CB Barthlow

CB is an Elder at the Potters House Church of Denver and Leader of the LFTD Young Adult Ministry

Follow CB on Instagram or Twitter @cbbarthlow

Your Calling Card 

Are you a Quitter? 
Why is it so easy to get distracted from doing good? 
Have ever been inspired to truly step outside your comfort zone and do something great for God? 
Have you ever noticed how quickly and easily it is to lose that inspiration and let that thing fall by the wayside? 
It’s so common for us to start doing good and quickly fall off that even the Apostle Paul had to tell the Jewish church, in his letter to the Hebrews, to make a conscious effort to continue to gather together, to keep their fire and to keep moving forward. 

Paul knew then, what many of us have discovered in our own lives: It’s human nature to grow lazy and stop doing better. Heck, it’s even nature’s nature to devolve over time. The second law of thermodynamics states that eventually any system will continue to slow, decay and decrease in function until it stops. 

I look at periods of my own life when I would start a project and then stop before I finished it. I would commit and then quit. I dropped out of college for a semester (Thanks God, I went back). I quit grad school right before my thesis was due. I joined a church plant only to leave before they ever got off the ground. I fell in and out of love before the girl even knew what hit her. I was always committing to something, only to find myself quickly bored and quickly quitting. 
Have you ever done that? 
Why Didn’t Paul Quit? 
That’s why I’ve always wondered how Paul could do what he did… how we could be so radically converted and then take such a powerful leadership role and keep moving forward through his entire life despite all he went through. Why did that guy never quit? 

When Paul had his white-light, conversion experience on the road to Damascus, he was moved, change and commissioned all in one moment. It seems as though Paul never even had a period of grief over his past failings like so many of us Christians do when we get saved. In fact, Paul goes right to work after his life change and very quickly takes the lead in fulfilling the great commission even though he never even heard Jesus speak those words directly.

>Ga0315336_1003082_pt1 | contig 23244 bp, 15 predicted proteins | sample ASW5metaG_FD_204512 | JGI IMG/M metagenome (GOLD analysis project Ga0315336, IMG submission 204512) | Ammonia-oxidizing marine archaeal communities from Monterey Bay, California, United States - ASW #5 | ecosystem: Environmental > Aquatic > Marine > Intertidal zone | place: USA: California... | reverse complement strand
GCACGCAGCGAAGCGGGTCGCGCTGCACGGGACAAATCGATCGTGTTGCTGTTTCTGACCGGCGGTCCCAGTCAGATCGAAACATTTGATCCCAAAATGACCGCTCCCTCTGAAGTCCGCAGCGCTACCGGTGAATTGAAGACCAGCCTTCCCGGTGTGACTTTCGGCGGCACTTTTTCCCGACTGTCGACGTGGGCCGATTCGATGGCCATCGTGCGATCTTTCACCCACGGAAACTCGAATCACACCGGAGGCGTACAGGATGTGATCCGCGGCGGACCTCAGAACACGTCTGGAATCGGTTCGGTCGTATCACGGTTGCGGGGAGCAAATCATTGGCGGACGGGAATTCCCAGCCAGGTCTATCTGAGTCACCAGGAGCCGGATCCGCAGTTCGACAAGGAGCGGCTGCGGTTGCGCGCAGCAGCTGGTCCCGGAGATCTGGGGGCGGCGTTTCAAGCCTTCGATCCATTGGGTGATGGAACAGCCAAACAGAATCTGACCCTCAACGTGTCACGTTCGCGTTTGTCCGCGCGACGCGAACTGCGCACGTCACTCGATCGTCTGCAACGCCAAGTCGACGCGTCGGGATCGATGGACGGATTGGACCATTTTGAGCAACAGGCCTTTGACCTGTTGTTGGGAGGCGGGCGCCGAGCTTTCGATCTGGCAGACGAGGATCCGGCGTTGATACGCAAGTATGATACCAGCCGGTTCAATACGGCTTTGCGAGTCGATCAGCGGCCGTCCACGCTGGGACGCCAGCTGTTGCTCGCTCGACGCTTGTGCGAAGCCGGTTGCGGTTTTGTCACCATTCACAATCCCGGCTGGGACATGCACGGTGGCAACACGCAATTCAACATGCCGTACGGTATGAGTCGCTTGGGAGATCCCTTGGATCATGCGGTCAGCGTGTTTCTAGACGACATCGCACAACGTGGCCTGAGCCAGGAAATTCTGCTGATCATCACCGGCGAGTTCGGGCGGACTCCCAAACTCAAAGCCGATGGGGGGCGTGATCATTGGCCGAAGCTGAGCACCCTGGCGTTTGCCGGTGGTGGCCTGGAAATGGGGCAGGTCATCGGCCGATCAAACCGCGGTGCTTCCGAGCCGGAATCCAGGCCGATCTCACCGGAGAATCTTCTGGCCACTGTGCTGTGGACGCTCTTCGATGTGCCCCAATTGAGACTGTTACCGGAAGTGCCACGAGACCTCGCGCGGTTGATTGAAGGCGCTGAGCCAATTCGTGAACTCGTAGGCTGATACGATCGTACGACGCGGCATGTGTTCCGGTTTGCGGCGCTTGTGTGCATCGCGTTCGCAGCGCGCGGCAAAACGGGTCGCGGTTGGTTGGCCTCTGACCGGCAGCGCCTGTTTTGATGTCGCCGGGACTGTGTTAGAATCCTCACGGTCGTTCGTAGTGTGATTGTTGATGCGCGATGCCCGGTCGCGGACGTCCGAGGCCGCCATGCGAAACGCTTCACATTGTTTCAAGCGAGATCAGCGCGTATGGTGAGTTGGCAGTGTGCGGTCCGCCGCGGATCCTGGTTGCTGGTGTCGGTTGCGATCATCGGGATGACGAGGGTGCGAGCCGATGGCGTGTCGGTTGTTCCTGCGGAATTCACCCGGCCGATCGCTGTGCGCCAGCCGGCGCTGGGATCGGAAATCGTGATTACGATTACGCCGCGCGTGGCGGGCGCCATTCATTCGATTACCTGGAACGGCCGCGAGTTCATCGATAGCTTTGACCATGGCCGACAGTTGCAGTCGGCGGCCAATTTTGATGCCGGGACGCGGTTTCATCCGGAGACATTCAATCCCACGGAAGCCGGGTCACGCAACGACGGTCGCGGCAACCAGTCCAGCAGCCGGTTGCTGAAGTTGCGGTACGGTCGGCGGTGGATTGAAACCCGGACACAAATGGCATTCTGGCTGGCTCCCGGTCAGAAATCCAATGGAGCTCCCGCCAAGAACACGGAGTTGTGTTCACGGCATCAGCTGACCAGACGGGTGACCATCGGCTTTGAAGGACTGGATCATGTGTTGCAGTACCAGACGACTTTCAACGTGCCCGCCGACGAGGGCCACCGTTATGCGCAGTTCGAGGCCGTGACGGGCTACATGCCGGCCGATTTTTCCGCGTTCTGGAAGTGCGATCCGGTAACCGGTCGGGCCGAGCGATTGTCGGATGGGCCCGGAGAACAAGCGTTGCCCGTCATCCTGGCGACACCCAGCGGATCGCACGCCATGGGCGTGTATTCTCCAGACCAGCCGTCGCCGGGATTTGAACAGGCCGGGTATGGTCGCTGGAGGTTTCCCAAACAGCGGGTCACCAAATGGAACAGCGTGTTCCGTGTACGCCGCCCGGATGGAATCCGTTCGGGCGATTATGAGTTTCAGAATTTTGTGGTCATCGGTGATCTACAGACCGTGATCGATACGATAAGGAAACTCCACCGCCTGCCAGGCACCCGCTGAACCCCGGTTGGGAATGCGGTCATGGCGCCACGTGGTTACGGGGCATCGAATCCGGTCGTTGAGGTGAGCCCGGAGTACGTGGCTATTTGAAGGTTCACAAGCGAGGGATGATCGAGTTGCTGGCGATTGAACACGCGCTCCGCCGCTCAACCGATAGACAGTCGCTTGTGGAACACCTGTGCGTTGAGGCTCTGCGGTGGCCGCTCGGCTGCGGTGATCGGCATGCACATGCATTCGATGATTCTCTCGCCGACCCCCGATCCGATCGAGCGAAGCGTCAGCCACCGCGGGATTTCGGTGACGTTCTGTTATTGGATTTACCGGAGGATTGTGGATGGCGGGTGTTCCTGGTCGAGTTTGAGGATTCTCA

Paul’s conversion is interesting in so many ways but most applicable here is because he wasn’t given clear direction on what to do with his life (but Paul seemed to know). Jesus blinded Paul and then told him to stop his old way of living, go to a nearby city and await further instruction. When Paul came to the city the instruction came from Ananias who told him he was to help him see again and be filled with the Holy Spirit. 

Paul went to work preaching immediately and he moved as though he already had authority regardless of the distrust of his peers or their plots to kill him. Paul wasn’t really even accepted in his new life-mission until he was vouched for by Barnabus, and even then he was not officially commissioned until almost two years later at the church in Antioch. Two years of work, with no formal commission, no clear direction just a simple conviction. And Paul NEVER quit or even indicated he was disenchanted with his new found calling. 

Then, for the rest of Paul’s career, there is sheer mayhem. In 2 Corinthians 11:23-27 he describes his trials as such: “I have worked harder, been put in prison more often, been whipped times without number, and faced death again and again. Five different times the Jewish leaders gave me thirty-nine lashes. Three times I was beaten with rods. Once I was stoned. Three times I was shipwrecked. Once I spent a whole night and a day adrift at sea. I have traveled on many long journeys. I have faced danger from rivers and from robbers. I have faced danger from my own people, the Jews, as well as from the Gentiles. I have faced danger in the cities, in the deserts, and on the seas. And I have faced danger from men who claim to be believers but are not. I have worked hard and long, enduring many sleepless nights. I have been hungry and thirsty and have often gone without food. I have shivered in the cold, without enough clothing to keep me warm. 
So how could face such horrible life experiences and still keep moving forward, fulfilling his purpose? Why didn’t he give up? Why didn’t he quit? Paul had every reason to ring his hands and quit. Millions of us would have quit after all Paul went through and few of us would criticize that decision. But Paul NEVER quit. Why? 
It's in his identity. Paul knows exactly who he is and precisely what he’s called to do. When you know these things, there is no reason to quit. Let’s look at what Paul writes about himself in Romans. 
What Did Paul Know? 
The book of Romans is the first letter written by Paul found in the New Testament. It was written somewhere between 57 & 58 AD, just before we learn of his imprisonment in Caesarea. Romans is actually the last letter that Paul writes and many see it as a summary of his thoughts on Christian life. At the time Paul writes this letter, he’s never been to Rome and as such, he’s writing to strangers, just like us.

Here’s how he opens his letter: